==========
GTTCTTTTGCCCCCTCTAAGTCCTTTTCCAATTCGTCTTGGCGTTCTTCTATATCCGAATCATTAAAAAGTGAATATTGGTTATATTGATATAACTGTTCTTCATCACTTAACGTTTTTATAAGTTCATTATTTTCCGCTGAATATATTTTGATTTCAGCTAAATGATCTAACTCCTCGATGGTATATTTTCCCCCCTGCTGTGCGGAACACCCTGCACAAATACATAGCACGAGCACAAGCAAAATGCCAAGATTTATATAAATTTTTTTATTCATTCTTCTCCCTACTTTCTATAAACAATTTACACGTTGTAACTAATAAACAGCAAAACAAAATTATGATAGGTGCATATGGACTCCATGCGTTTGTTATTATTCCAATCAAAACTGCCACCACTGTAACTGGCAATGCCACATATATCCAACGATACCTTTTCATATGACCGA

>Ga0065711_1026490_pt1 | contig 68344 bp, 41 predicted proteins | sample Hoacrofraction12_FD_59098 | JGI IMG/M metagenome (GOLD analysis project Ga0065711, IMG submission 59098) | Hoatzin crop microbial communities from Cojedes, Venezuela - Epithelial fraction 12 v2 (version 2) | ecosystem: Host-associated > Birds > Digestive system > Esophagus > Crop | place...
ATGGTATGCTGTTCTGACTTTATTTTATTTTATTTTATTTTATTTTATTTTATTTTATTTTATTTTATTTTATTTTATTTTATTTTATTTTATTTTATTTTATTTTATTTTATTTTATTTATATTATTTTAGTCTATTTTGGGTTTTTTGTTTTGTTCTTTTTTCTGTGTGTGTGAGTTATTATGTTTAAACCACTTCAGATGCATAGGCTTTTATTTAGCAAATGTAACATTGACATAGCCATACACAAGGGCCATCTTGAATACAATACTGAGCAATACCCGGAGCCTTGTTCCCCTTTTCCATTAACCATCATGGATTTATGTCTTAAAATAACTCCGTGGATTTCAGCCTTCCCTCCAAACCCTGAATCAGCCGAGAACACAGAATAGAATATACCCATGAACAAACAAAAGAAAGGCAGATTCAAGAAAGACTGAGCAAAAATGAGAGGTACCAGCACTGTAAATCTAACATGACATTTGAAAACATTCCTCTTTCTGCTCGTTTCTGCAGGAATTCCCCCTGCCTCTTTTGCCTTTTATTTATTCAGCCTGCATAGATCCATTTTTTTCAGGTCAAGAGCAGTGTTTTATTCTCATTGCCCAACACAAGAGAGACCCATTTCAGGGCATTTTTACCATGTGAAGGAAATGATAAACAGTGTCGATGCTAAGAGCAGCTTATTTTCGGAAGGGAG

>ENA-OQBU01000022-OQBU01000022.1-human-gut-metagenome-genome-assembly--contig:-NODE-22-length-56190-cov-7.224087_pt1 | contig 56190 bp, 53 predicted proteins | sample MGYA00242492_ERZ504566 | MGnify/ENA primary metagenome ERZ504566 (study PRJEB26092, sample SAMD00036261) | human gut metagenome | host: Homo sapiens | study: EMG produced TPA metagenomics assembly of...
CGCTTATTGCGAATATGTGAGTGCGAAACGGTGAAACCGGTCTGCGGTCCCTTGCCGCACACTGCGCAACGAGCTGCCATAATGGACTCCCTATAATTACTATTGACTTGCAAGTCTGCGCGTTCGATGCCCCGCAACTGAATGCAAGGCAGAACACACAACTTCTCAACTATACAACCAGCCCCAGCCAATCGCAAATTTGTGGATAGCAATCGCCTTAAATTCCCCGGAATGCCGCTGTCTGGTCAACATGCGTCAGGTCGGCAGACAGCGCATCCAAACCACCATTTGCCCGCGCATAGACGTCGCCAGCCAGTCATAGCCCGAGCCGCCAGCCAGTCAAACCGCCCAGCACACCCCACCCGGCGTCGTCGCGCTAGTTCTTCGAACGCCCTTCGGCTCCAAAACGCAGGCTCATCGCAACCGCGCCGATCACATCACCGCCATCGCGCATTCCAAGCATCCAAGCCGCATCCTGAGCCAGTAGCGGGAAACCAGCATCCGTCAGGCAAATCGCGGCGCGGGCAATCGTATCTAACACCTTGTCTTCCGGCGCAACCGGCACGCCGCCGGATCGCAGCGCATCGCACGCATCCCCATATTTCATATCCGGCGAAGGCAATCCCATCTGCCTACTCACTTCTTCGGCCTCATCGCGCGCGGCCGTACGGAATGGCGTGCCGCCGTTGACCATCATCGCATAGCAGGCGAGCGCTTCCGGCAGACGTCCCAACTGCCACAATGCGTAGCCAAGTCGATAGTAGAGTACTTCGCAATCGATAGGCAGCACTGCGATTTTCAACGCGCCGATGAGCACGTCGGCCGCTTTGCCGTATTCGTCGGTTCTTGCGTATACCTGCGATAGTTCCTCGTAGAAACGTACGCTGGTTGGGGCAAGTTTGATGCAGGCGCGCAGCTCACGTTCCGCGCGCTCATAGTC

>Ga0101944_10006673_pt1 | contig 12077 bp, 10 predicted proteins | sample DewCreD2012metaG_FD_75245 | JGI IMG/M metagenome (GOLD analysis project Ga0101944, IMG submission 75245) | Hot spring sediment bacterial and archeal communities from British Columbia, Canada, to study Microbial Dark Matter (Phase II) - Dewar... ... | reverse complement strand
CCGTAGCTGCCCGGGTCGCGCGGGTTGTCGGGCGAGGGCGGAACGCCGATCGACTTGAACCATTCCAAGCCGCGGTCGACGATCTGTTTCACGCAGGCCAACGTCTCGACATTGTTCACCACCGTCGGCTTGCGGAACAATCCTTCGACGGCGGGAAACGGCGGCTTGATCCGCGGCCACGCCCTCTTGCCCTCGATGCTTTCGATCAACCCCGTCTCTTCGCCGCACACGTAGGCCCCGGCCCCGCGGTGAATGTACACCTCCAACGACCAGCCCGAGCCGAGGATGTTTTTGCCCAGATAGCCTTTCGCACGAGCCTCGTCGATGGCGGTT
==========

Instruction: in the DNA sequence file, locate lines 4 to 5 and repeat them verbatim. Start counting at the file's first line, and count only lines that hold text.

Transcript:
>ENA-OQBU01000022-OQBU01000022.1-human-gut-metagenome-genome-assembly--contig:-NODE-22-length-56190-cov-7.224087_pt1 | contig 56190 bp, 53 predicted proteins | sample MGYA00242492_ERZ504566 | MGnify/ENA primary metagenome ERZ504566 (study PRJEB26092, sample SAMD00036261) | human gut metagenome | host: Homo sapiens | study: EMG produced TPA metagenomics assembly of...
CGCTTATTGCGAATATGTGAGTGCGAAACGGTGAAACCGGTCTGCGGTCCCTTGCCGCACACTGCGCAACGAGCTGCCATAATGGACTCCCTATAATTACTATTGACTTGCAAGTCTGCGCGTTCGATGCCCCGCAACTGAATGCAAGGCAGAACACACAACTTCTCAACTATACAACCAGCCCCAGCCAATCGCAAATTTGTGGATAGCAATCGCCTTAAATTCCCCGGAATGCCGCTGTCTGGTCAACATGCGTCAGGTCGGCAGACAGCGCATCCAAACCACCATTTGCCCGCGCATAGACGTCGCCAGCCAGTCATAGCCCGAGCCGCCAGCCAGTCAAACCGCCCAGCACACCCCACCCGGCGTCGTCGCGCTAGTTCTTCGAACGCCCTTCGGCTCCAAAACGCAGGCTCATCGCAACCGCGCCGATCACATCACCGCCATCGCGCATTCCAAGCATCCAAGCCGCATCCTGAGCCAGTAGCGGGAAACCAGCATCCGTCAGGCAAATCGCGGCGCGGGCAATCGTATCTAACACCTTGTCTTCCGGCGCAACCGGCACGCCGCCGGATCGCAGCGCATCGCACGCATCCCCATATTTCATATCCGGCGAAGGCAATCCCATCTGCCTACTCACTTCTTCGGCCTCATCGCGCGCGGCCGTACGGAATGGCGTGCCGCCGTTGACCATCATCGCATAGCAGGCGAGCGCTTCCGGCAGACGTCCCAACTGCCACAATGCGTAGCCAAGTCGATAGTAGAGTACTTCGCAATCGATAGGCAGCACTGCGATTTTCAACGCGCCGATGAGCACGTCGGCCGCTTTGCCGTATTCGTCGGTTCTTGCGTATACCTGCGATAGTTCCTCGTAGAAACGTACGCTGGTTGGGGCAAGTTTGATGCAGGCGCGCAGCTCACGTTCCGCGCGCTCATAGTC